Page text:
Epistemic Arrogance in Washington?
In Professor Manty’s lecture regarding Burke, he brought up two concepts as they related to the French revolution: epistemic arrogance and turmoil and violence. As I listened, I could not help but think of the recent elections.
As I followed the campaigns, particularly my favorite candidate (a moderate republican), I grew more and more frustrated with the epistemic arrogance that pervaded this election cycle. I would listen to commercials only to hear about the perils of the Obama-Pelosi agenda or the dangers of a return to the Bush-era. Since when can right and wrong be compartmentalized into one party or the other?
Along the same lines, it seemed that turmoil and violence has become more and more prominent in politics today. It become acceptable to shoot down ideas or policies that we don’t agree with on the whole. What happened to negotiation and debate over policies in order to reach a common ground? While political violence would typically incite some form of change, in the American government today it has only hindered any progress.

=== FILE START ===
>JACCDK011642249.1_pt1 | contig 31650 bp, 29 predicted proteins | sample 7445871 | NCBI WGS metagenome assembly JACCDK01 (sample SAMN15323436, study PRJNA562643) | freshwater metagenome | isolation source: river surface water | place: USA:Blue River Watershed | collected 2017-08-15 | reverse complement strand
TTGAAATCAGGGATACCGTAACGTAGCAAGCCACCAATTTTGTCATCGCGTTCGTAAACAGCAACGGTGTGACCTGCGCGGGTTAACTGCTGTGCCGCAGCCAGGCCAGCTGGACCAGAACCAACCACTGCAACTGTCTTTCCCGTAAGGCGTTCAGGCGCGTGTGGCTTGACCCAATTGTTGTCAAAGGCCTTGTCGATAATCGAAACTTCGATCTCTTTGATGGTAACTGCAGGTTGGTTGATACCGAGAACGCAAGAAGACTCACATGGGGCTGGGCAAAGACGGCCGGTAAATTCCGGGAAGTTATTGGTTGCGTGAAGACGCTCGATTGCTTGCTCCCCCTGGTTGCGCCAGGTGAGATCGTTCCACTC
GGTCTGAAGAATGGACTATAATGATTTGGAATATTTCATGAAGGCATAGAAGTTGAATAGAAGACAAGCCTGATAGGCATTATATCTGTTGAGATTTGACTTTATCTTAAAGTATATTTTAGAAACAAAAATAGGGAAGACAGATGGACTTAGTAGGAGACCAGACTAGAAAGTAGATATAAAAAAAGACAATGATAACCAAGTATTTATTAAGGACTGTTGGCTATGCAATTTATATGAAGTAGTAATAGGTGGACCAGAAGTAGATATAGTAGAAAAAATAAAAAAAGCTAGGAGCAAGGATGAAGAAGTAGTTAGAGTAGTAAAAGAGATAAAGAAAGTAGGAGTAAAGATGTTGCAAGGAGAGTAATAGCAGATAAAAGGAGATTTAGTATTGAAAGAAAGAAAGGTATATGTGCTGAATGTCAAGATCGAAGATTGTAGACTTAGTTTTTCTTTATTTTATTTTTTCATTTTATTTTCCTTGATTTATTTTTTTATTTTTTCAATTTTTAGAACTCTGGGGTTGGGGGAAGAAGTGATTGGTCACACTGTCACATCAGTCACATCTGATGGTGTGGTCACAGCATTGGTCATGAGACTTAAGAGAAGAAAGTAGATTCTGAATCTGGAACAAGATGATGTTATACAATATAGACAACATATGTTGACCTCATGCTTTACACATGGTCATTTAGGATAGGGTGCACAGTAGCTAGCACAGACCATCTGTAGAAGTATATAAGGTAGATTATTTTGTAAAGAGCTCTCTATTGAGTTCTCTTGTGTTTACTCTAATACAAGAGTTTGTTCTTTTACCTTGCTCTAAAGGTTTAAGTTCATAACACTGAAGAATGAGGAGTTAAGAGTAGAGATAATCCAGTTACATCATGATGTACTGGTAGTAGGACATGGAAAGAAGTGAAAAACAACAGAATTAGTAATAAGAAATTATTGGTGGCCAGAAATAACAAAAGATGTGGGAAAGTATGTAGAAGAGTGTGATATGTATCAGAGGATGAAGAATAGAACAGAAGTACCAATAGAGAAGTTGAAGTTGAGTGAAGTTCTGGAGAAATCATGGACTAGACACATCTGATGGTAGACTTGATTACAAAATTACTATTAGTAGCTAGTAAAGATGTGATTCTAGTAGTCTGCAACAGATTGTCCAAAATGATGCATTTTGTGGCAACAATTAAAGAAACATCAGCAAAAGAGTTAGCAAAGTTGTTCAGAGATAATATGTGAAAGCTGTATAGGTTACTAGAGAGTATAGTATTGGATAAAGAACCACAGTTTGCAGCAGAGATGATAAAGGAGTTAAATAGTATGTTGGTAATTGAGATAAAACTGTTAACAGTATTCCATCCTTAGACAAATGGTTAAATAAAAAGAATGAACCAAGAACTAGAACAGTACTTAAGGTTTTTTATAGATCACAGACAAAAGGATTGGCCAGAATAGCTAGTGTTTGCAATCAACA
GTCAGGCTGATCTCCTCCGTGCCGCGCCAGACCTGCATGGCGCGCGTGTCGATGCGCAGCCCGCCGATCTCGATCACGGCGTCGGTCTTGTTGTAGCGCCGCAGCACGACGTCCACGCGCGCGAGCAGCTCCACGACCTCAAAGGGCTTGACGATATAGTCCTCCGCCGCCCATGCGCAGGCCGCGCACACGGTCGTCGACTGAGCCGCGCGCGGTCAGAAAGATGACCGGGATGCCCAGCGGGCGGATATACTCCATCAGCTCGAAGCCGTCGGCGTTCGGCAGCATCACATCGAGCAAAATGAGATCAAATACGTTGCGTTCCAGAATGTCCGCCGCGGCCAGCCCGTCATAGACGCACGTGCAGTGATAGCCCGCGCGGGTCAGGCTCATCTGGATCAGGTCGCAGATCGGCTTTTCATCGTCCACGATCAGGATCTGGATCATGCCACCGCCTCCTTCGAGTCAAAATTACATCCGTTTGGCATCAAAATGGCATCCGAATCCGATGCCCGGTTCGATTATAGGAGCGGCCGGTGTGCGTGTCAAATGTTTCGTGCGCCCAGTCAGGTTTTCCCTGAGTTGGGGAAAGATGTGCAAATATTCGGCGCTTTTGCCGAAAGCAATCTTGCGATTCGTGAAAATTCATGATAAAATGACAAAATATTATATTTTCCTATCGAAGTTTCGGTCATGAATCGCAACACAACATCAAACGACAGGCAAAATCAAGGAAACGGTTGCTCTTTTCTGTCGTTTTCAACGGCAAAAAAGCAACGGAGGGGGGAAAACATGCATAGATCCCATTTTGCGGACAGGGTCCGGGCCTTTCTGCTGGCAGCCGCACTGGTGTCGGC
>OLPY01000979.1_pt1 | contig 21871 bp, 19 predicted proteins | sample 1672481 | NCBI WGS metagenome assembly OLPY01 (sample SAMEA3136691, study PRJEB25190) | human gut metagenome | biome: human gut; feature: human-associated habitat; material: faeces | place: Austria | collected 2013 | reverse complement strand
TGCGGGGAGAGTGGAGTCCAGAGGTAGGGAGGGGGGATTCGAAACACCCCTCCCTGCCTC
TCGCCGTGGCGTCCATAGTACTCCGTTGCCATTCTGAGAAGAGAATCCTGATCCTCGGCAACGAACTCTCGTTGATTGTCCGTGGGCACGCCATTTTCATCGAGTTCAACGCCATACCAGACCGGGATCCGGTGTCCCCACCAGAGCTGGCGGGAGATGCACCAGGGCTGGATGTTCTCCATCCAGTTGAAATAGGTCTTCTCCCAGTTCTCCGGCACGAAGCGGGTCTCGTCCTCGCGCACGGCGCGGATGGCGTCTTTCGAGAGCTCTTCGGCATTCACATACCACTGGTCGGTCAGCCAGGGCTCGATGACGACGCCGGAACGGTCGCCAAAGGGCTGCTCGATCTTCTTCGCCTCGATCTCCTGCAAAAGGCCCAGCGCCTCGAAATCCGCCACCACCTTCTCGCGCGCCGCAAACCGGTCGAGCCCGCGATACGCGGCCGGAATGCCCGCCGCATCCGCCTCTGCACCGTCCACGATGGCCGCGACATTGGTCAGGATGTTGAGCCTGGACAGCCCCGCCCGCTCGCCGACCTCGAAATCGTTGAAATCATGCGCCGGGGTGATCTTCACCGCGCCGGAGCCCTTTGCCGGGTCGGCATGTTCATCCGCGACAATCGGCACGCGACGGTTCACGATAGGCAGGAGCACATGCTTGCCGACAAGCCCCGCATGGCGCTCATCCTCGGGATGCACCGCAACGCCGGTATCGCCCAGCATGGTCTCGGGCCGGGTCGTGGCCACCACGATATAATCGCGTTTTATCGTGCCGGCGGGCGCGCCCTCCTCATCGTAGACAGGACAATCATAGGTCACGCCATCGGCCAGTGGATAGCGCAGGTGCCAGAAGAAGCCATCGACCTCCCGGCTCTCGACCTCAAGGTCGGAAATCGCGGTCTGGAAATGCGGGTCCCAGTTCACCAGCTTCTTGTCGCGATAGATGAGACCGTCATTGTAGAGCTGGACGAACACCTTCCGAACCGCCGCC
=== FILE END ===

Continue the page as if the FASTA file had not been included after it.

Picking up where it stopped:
The American public is equally as frustrated. A Politico Poll taken about a week and a half prior to the election found that nearly three quarters of both the American general population and the Washington elites believed that the political system in D.C. is broken. And the American people spoke on November 2, putting nearly as many Republicans as Democrats in the houses of Congress. The American people staged their own minor revolution on the state of our union’s governance.
What does this mean for the future? I have a sense of optimism. As a recent NPR Article put it,
Nothing will get done in Washington without the two meeting somewhere in the middle. And from there, divides also will have to be bridged in the Senate, which will have nearly as many Republicans as Democrats.
Could this two-party governance force politicians with diametrically opposite viewpoints to find common ground?
I am hopeful that our politicians will put their partisan ways aside, but only time will tell.